• Version 3.0

    ðeshipu01/25/2018 at 20:41 0 comments

    I have been working a little on this project in the recent months, designing a new PCB using different parts and so on, but I didn't really have time to assemble and test it properly. Recently I found the PCBs in a drawer, found the matching parts, and decided to give it a go. Behold, version 3.0:

    and the back side:

    Read more »

  • Example Code

    ðeshipu10/11/2017 at 18:13 0 comments

    There has been some questions as to how to actually handle this shield in the code, so I'm providing some simple examples:


    from machine import I2C, Pin
    import time
    i2c = I2C(sda=Pin(4), scl=Pin(5))
    while True:
        print(hex(i2c.readfrom(0x20, 1)[0]))


    i2c.setup(0, 1, 2, i2c.SLOW)
    tmr.alarm(0, 1000, 1, function ()
        i2c.address(0, 30, i2c.RECEIVER)
        print(string.toHex(i2c.read(0, 1)))


    #include <Wire.h>
    void setup() {
    void loop() {
        Wire.requestFrom(0x20, 1);
        Serial.print(Wire.read(), HEX);

     All of the above examples scan the buttons once a second and print their state as a hexadecimal number on the serial console.

  • Buy it on Tindie

    ðeshipu10/09/2017 at 15:06 0 comments

    I have added this to my shop at Tindie, so you can now buy it: https://www.tindie.com/products/deshipu/x-pad-20-buttons-shield-for-d1-mini/

    It's the cheapest shield I have made so far. I am not entirely happy with it yet (the buttons are too small and I should have put the chip on the underside), but it's actually very useful, so why not let people get it. It goes well together with the official OLED shield:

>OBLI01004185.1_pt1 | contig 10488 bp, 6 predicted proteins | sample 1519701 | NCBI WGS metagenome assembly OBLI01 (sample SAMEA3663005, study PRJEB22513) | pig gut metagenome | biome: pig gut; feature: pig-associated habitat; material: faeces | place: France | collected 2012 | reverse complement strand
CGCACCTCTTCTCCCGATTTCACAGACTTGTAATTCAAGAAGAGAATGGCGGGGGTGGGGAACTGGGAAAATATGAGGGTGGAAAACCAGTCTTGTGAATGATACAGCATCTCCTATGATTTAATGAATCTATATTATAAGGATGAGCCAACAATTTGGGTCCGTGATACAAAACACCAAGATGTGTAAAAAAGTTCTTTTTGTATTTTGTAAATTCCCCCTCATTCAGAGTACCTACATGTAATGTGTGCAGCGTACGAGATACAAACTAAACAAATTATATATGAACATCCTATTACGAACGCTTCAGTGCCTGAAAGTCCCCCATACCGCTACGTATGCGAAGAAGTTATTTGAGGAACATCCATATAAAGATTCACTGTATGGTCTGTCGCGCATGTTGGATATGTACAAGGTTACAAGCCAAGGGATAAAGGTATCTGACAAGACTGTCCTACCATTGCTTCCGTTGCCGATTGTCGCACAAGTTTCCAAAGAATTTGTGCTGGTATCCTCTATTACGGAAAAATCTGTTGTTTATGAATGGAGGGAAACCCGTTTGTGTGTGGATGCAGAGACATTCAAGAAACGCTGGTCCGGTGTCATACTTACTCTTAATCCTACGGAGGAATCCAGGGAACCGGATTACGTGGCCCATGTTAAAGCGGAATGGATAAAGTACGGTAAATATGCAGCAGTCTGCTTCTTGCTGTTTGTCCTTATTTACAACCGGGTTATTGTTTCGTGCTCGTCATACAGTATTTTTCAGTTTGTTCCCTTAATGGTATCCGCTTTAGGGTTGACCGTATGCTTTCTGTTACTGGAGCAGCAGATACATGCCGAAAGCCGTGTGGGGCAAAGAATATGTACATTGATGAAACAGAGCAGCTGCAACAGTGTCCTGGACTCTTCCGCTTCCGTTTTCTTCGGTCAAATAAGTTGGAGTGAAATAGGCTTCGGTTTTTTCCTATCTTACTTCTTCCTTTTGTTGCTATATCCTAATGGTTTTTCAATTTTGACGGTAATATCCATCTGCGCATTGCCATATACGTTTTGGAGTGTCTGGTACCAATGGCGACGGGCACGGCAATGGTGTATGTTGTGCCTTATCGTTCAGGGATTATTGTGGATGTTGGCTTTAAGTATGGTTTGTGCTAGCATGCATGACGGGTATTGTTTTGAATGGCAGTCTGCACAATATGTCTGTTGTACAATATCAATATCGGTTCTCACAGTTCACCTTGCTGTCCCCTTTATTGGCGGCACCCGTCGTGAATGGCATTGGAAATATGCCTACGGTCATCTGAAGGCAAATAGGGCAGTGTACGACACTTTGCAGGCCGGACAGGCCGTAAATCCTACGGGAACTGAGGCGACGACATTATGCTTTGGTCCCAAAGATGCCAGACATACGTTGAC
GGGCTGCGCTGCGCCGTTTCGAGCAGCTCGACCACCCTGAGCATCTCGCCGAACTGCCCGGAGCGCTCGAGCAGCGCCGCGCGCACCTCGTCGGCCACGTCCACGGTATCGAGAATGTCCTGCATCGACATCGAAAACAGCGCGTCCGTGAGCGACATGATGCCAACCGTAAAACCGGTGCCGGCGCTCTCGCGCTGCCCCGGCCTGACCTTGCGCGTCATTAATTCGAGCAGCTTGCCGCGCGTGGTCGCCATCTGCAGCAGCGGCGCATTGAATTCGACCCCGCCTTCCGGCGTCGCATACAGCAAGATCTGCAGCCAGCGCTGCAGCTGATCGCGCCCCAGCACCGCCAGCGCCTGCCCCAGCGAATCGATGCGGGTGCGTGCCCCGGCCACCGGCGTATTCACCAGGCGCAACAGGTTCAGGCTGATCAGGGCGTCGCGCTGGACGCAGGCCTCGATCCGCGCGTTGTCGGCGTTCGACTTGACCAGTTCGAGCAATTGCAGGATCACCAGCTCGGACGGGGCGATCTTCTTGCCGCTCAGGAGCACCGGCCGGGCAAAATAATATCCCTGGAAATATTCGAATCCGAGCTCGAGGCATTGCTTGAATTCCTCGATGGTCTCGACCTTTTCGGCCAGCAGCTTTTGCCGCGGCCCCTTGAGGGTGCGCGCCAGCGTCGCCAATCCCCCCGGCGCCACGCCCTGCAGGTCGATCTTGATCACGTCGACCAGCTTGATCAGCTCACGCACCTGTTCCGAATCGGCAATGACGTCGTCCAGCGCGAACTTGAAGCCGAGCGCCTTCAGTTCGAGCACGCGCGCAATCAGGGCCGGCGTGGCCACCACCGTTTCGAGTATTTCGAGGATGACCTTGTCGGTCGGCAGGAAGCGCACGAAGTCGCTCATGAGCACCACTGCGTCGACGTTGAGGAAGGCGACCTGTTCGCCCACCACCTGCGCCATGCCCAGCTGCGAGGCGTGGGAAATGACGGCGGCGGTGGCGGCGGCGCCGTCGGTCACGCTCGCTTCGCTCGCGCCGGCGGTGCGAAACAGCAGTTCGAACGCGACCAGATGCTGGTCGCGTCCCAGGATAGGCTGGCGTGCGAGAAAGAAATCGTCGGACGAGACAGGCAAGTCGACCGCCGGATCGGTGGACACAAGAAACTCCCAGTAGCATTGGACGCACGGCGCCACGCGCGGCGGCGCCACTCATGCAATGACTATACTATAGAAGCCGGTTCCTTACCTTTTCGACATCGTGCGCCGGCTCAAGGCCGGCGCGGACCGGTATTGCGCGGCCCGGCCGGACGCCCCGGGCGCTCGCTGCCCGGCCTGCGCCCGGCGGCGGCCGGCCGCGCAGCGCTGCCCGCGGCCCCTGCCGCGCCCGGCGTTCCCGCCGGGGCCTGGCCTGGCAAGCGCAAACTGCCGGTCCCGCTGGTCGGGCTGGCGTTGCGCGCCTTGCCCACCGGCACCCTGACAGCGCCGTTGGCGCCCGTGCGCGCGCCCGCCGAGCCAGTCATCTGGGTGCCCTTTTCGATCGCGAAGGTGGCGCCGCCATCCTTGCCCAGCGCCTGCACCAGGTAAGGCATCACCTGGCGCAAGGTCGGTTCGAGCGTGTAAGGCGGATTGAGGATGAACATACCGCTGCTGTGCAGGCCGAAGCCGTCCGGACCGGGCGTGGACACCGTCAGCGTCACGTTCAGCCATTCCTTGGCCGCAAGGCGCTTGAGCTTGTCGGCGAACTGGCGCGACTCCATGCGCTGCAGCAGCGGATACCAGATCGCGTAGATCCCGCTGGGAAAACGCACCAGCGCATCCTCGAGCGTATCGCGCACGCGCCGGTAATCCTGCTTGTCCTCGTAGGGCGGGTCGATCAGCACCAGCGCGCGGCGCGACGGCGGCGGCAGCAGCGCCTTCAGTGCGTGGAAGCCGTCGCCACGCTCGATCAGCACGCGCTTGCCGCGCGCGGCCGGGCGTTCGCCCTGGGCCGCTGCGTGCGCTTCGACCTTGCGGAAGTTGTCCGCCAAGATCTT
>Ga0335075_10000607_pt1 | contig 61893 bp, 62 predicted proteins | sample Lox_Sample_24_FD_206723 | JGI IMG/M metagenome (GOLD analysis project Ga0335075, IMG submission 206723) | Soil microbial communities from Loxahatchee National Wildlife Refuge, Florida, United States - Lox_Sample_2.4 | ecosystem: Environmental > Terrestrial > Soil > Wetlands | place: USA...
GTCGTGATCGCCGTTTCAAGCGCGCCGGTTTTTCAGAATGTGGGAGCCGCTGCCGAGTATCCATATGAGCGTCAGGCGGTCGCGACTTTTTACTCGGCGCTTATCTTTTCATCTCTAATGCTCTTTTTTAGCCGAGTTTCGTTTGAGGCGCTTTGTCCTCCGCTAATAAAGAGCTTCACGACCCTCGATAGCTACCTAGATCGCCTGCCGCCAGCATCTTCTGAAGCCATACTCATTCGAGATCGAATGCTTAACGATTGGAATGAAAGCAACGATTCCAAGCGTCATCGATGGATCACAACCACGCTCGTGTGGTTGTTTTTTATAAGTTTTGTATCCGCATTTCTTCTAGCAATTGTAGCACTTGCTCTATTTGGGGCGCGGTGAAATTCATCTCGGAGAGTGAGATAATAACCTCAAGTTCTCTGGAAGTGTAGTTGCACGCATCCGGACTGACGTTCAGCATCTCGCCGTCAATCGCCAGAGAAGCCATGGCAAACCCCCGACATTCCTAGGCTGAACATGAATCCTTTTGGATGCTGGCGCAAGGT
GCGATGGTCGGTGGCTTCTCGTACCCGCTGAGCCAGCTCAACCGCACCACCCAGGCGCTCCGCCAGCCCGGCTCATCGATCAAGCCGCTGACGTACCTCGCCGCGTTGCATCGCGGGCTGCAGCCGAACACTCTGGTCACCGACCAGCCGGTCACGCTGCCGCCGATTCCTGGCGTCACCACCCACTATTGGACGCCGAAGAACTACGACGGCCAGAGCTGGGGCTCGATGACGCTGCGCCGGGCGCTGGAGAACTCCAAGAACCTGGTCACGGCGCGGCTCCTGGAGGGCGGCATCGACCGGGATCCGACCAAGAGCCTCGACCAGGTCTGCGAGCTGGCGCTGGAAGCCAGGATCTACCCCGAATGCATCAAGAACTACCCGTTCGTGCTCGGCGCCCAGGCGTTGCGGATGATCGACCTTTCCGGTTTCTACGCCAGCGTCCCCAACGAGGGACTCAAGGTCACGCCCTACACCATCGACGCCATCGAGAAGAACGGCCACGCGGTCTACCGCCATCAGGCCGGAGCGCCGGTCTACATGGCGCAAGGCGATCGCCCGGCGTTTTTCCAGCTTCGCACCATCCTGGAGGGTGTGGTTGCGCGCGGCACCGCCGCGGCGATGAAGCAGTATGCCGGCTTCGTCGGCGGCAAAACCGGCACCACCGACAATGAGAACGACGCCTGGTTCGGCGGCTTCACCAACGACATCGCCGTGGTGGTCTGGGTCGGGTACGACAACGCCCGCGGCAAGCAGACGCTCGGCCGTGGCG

• Pull-ups? We need no @#$@$ pull-ups!

    ðeshipu09/28/2017 at 09:50 3 comments

    Turns out that I have over-engineered this shield a little bit — I wanted to make sure the pins are pulled up when the buttons are not pressed, so I added a pull-up resistor to each button. But looking at the #LAMEBOY - another ESP12 handheld project, I noticed that @davedarko didn't use any pull-ups, and it works reliably for him. We dived into the datasheet a bit and did some experiments, and it turns out you really don't need them. So now I'm leaving the pads for the pull-up resistors un-populated. Perhaps I will design another version of the PCB, with the chip on the bottom side and without any pull-ups whatsoever, but for now this simplified second version works well for me.

  • New Version Assembled

    ðeshipu09/07/2017 at 11:41 1 comment

    It took me a while to assemble this, because by mistake I used 4x4mm button footprints instead of the 5x5mm, so I had to order matching switches. But it's there, and it's working. Here's a comparison photo with the old version:

    The friction-fit alternating pins work really well, and make the whole thing much smaller. The chip, even though SMD, is still pretty huge — I'd love to find a small, preferably QFN, chip that can handle buttons over I²C, but I'm too lazy to look for it specially. The buttons are much more convenient than the old "joystick", even though they are still not very friendly to your fingertips.

  • Upgrade

    ðeshipu08/03/2017 at 10:40 0 comments

    I went ahead and upgraded the design of this shield a little bit. It now uses all SMD components (including the PCA8574 chip), has all parts on one side, and uses buttons in place of that tiny joystick thing. Oh, and I dropped the address selection jumpers, since you are not going to have more than one of this on a single dev board anyways.